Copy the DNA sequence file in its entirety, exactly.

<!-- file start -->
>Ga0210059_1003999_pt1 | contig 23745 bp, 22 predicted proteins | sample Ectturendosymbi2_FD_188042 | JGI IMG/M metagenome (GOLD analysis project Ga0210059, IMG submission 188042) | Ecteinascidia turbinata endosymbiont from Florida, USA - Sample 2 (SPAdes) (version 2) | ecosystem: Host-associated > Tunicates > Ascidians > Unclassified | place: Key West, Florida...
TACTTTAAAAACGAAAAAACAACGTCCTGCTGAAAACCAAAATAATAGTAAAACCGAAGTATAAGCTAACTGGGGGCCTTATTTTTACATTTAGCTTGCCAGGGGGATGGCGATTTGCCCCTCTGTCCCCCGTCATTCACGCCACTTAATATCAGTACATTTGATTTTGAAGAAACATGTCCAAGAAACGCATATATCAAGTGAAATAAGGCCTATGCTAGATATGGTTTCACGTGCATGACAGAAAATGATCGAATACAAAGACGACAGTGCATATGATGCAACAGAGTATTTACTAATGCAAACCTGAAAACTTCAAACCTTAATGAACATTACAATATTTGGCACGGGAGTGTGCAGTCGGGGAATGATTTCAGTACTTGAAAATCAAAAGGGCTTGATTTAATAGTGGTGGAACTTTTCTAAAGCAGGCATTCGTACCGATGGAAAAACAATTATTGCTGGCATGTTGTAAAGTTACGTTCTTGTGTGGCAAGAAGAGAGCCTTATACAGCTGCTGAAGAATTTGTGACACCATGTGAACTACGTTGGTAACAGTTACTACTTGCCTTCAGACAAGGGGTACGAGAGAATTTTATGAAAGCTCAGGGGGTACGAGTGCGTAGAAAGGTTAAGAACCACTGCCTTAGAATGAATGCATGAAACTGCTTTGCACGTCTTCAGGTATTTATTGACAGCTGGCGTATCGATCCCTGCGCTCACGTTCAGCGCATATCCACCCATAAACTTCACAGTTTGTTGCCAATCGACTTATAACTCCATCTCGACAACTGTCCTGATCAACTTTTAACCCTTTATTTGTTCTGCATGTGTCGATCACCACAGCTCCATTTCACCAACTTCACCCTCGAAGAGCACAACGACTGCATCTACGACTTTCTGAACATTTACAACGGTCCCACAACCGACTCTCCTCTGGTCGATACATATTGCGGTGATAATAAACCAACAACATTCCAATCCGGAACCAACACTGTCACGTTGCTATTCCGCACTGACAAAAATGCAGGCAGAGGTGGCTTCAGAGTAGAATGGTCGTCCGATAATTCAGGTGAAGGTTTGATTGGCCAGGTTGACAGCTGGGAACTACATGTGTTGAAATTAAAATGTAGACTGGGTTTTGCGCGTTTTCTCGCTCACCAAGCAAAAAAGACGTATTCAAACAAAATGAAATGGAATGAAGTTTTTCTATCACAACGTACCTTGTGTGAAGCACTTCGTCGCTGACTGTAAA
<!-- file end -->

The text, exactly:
>Ga0210059_1003999_pt1 | contig 23745 bp, 22 predicted proteins | sample Ectturendosymbi2_FD_188042 | JGI IMG/M metagenome (GOLD analysis project Ga0210059, IMG submission 188042) | Ecteinascidia turbinata endosymbiont from Florida, USA - Sample 2 (SPAdes) (version 2) | ecosystem: Host-associated > Tunicates > Ascidians > Unclassified | place: Key West, Florida...
TACTTTAAAAACGAAAAAACAACGTCCTGCTGAAAACCAAAATAATAGTAAAACCGAAGTATAAGCTAACTGGGGGCCTTATTTTTACATTTAGCTTGCCAGGGGGATGGCGATTTGCCCCTCTGTCCCCCGTCATTCACGCCACTTAATATCAGTACATTTGATTTTGAAGAAACATGTCCAAGAAACGCATATATCAAGTGAAATAAGGCCTATGCTAGATATGGTTTCACGTGCATGACAGAAAATGATCGAATACAAAGACGACAGTGCATATGATGCAACAGAGTATTTACTAATGCAAACCTGAAAACTTCAAACCTTAATGAACATTACAATATTTGGCACGGGAGTGTGCAGTCGGGGAATGATTTCAGTACTTGAAAATCAAAAGGGCTTGATTTAATAGTGGTGGAACTTTTCTAAAGCAGGCATTCGTACCGATGGAAAAACAATTATTGCTGGCATGTTGTAAAGTTACGTTCTTGTGTGGCAAGAAGAGAGCCTTATACAGCTGCTGAAGAATTTGTGACACCATGTGAACTACGTTGGTAACAGTTACTACTTGCCTTCAGACAAGGGGTACGAGAGAATTTTATGAAAGCTCAGGGGGTACGAGTGCGTAGAAAGGTTAAGAACCACTGCCTTAGAATGAATGCATGAAACTGCTTTGCACGTCTTCAGGTATTTATTGACAGCTGGCGTATCGATCCCTGCGCTCACGTTCAGCGCATATCCACCCATAAACTTCACAGTTTGTTGCCAATCGACTTATAACTCCATCTCGACAACTGTCCTGATCAACTTTTAACCCTTTATTTGTTCTGCATGTGTCGATCACCACAGCTCCATTTCACCAACTTCACCCTCGAAGAGCACAACGACTGCATCTACGACTTTCTGAACATTTACAACGGTCCCACAACCGACTCTCCTCTGGTCGATACATATTGCGGTGATAATAAACCAACAACATTCCAATCCGGAACCAACACTGTCACGTTGCTATTCCGCACTGACAAAAATGCAGGCAGAGGTGGCTTCAGAGTAGAATGGTCGTCCGATAATTCAGGTGAAGGTTTGATTGGCCAGGTTGACAGCTGGGAACTACATGTGTTGAAATTAAAATGTAGACTGGGTTTTGCGCGTTTTCTCGCTCACCAAGCAAAAAAGACGTATTCAAACAAAATGAAATGGAATGAAGTTTTTCTATCACAACGTACCTTGTGTGAAGCACTTCGTCGCTGACTGTAAA